Fawl Lecture Series

2017 Fawl Lecture presents:

Frans de Waal

"Are We Smart Enough to Know How Smart Animals Are?"

Thursday, March 30, 2017
7 p.m.
O'Donnell Auditorium

Frans de Waal
Dr. de Waal is a Dutch/American ethologist and biologist known for his work on the behavior and social intelligence of primates. His first book (1982), compared the schmoozing and scheming of chimpanzees involved in power struggles with that of human politicians. Ever since, de Waal has drawn parallels between primate and human behavior, from peacemaking and morality to culture. His scientific work has been published in technical articles in journals such as Science, Nature, Scientific American and outlets specialized in animal behavior. His popular books—translated into over twenty languages—have made him one of the world's most visible primatologists. His latest books are The Atheist and the Bonobo (Norton, 2013) and Are We Smart Enough to Know How Smart Animals Are? (Norton, 2016).

De Waal is C. H. Candler Professor in the Psychology Department of Emory University and Director of the Living Links Center at the Yerkes National Primate Research Center, in Atlanta, Georgia. He is also Distinguished Professor at Utrecht University. He has been elected to the (U.S.) National Academy of Sciences and the Royal Dutch Academy of Sciences. In 2007, he was selected by Time as one of The Worlds’ 100 Most Influential People Today, and in 2011 by Discover as among 47 (all time) Great Minds of Science.

de Waal to Present His Animal Intelligence Research

Book entitled, "Are We Smart Enough To Know How Smart Animals Are?" by Frans de Waal
The wall between human and animal intelligence is starting to look like a Swiss cheese. Whereas a mechanistic view of animals prevailed during most of last century, an undercurrent of scientists nourished a more cognitive approach, which by now has become dominant. It started a century ago with the observation that chimpanzees solve problems with a flash of insight.

Initially, this kind of research was ridiculed and suppressed, while a taboo was placed on anthropomorphism. From a Darwinian perspective, however, the most parsimonious assumption about closely related species (such as humans and apes) is that behavioral similarity reflects psychological similarity. Anthropomorphism is actually a logical position regarding our closest relatives. Neuroscience increasingly supports this view, and human uniqueness claims have fallen one by one over the last few decades. Other primates are now seen as political, cultural, perhaps even moral beings. This cognitive revolution has been rippling beyond the primates to include the entire animal kingdom, from tool-using crows to cooperating dolphins. Many unexpected new capacities have been discovered, such as that animals are aware of their own knowledge (metacognition) or reflect on past and future (time travel).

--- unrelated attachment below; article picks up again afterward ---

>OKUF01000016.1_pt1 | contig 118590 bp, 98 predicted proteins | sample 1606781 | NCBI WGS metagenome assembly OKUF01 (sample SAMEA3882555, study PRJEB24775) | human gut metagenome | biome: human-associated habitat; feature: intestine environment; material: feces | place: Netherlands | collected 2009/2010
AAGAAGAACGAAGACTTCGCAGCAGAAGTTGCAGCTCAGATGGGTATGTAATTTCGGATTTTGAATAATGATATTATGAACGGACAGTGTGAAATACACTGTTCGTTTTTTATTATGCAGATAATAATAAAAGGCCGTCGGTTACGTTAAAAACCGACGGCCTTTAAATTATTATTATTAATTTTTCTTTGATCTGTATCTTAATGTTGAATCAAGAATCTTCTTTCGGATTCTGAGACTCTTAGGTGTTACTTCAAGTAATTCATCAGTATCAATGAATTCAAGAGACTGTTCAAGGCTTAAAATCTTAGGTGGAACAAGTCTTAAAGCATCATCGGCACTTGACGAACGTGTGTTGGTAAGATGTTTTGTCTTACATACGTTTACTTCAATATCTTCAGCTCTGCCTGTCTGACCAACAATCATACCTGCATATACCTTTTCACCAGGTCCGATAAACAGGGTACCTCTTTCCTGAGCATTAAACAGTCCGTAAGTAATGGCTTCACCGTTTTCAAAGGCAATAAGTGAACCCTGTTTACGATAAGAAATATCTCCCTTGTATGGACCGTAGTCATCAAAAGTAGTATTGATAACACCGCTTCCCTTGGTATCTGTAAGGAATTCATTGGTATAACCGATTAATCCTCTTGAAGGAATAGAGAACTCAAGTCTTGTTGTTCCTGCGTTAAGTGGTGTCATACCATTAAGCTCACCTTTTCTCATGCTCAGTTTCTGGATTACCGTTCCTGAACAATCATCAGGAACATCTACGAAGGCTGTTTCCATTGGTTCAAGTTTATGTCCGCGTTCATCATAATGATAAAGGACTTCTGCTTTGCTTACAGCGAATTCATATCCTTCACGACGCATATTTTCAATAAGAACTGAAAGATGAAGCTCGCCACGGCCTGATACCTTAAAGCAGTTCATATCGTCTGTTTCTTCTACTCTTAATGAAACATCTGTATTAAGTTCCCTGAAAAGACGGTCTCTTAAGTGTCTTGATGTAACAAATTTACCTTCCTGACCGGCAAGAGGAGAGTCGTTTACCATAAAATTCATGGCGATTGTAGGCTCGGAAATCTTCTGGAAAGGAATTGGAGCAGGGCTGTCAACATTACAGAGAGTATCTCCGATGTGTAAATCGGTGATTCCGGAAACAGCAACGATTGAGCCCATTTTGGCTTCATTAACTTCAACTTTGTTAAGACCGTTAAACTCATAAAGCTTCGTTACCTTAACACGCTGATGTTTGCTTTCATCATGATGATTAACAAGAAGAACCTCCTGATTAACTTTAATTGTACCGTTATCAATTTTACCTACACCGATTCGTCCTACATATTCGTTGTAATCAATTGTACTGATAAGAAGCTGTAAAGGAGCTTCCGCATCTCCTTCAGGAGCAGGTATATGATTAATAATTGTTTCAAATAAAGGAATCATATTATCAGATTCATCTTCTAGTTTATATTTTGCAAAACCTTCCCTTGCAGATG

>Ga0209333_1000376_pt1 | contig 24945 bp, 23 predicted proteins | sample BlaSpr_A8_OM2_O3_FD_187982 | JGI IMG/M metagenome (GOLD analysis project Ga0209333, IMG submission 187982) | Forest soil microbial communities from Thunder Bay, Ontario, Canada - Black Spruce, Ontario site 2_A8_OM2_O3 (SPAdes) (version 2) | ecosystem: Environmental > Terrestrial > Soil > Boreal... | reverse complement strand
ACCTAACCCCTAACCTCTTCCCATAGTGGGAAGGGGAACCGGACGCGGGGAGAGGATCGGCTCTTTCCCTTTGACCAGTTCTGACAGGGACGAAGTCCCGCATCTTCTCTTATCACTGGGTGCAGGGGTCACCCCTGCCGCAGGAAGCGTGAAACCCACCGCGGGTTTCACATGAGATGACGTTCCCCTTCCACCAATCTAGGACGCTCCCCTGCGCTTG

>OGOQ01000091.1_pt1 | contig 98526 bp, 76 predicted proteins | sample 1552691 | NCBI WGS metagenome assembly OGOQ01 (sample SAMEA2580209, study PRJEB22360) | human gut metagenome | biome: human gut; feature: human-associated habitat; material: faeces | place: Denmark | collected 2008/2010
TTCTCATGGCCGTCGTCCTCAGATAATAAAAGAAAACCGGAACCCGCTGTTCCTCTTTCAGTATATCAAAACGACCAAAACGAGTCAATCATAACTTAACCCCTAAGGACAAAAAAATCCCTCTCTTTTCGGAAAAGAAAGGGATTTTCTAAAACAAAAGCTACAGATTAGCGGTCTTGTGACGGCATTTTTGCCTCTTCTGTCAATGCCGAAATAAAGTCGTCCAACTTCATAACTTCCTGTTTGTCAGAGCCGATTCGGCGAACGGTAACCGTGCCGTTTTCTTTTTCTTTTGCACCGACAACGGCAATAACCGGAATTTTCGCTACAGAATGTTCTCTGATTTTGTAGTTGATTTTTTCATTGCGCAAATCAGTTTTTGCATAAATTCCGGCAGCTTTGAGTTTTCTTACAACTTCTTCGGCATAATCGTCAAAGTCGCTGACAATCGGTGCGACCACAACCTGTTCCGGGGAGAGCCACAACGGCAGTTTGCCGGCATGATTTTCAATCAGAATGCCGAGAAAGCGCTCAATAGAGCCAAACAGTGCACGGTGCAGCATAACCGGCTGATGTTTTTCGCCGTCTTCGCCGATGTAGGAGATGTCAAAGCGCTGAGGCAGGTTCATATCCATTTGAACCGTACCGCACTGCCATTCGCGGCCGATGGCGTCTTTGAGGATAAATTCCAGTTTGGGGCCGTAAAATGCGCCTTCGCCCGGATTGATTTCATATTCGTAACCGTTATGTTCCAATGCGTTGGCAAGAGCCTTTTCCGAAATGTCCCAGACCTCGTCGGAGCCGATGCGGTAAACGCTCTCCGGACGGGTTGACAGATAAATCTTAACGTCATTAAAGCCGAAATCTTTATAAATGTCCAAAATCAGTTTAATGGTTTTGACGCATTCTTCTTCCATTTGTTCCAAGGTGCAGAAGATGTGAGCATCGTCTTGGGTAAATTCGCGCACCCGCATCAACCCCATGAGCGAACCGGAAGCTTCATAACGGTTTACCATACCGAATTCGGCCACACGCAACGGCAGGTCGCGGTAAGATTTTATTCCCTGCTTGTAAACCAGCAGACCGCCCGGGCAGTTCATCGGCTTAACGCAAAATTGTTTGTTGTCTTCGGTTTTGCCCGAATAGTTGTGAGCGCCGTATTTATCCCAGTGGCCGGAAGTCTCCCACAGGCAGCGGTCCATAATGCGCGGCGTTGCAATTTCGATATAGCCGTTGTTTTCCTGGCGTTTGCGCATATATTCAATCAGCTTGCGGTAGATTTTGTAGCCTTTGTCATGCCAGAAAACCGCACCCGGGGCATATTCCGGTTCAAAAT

Dr. de Waal will provide a general overview of the methods and findings of animal studies with an accent on primates and elephants, but also including octopuses, corvids, cetaceans, and fish. The central message of this new science, known as evolutionary cognition is one of mental continuity across all species, with human intelligence being a variety of animal intelligence.


About Fawl Lecture Series

Psychology professor PDF iconClifford L. Fawl  (1930-2002) left an indelible mark on the Psychology Department at Nebraska Wesleyan University. Chairing the department for over 40 years, Fawl challenged students to think for themselves, integrated innovative teaching programs and designed the laboratory space in the Smith-Curtis building.

In 1975, Fawl started a Psychology Fair that invited hundreds of high school students and their teachers to engage in demonstrations of psychological phenomena. Distinguished researchers in the various fields of psychology were invited each year to present a lecture and interact with our students. 

In 1997, friends and alumni donated money to establish The Fawl lecture series in his honor. There are two objectives for the Fawl Lecture Series Fund: to honor the career of Cliff Fawl and to fund an annual lecture in psychology.


Past Fawl Lecturers

Year Lecturer Affiliation


Susan Clayton

Wooster University


Samuel Gosling

University of Texas at Austin


Lisa Lopez Levers

Duquesne University


Ken Keith

University of San Diego


Michael Shermer

The Skeptics Society


James H. Bray

Baylor College of Medicine


Mary Spiers

Drexel University


Alice H. Eagly

Northwestern University


Craig A. Anderson

Iowa State University


Ludy Benjamin

Texas A&M University


Robert D. Hare

University of British Columbia


Christopher Peterson

University of Michigan


Robert Sternberg

Yale University


Margaret Matlin

State University of New York, Geneseo


Richard Suinn

Colorado State University


William McKeachie

University of Michigan


Linda Bartoshuk

Yale University

Psychology Fair Speakers

Year Speaker Affiliation


Ron Comer

Princeton University


Steven Smith

Texas A&M University


David Myers

Hope University


Eleanor Maccoby

Stanford University


Lawrence Wrightsman

University of Kansas


Ludy Benjamin

Texas A&M University


Elizabeth Loftus

University of Washington


Allen and Beatrice Gardner

University of Nevada


Richard Solomon

University of Pennsylvania


James McConnell

University of Michigan


Harry Harlow

University of Arizona

Contact or visit us

Psychology Department
Dr. Marilyn Petro, Department Chair
Smith-Curtis, Room 340B
Lincoln, NE 68504
mpetro [at] NebrWesleyan.edu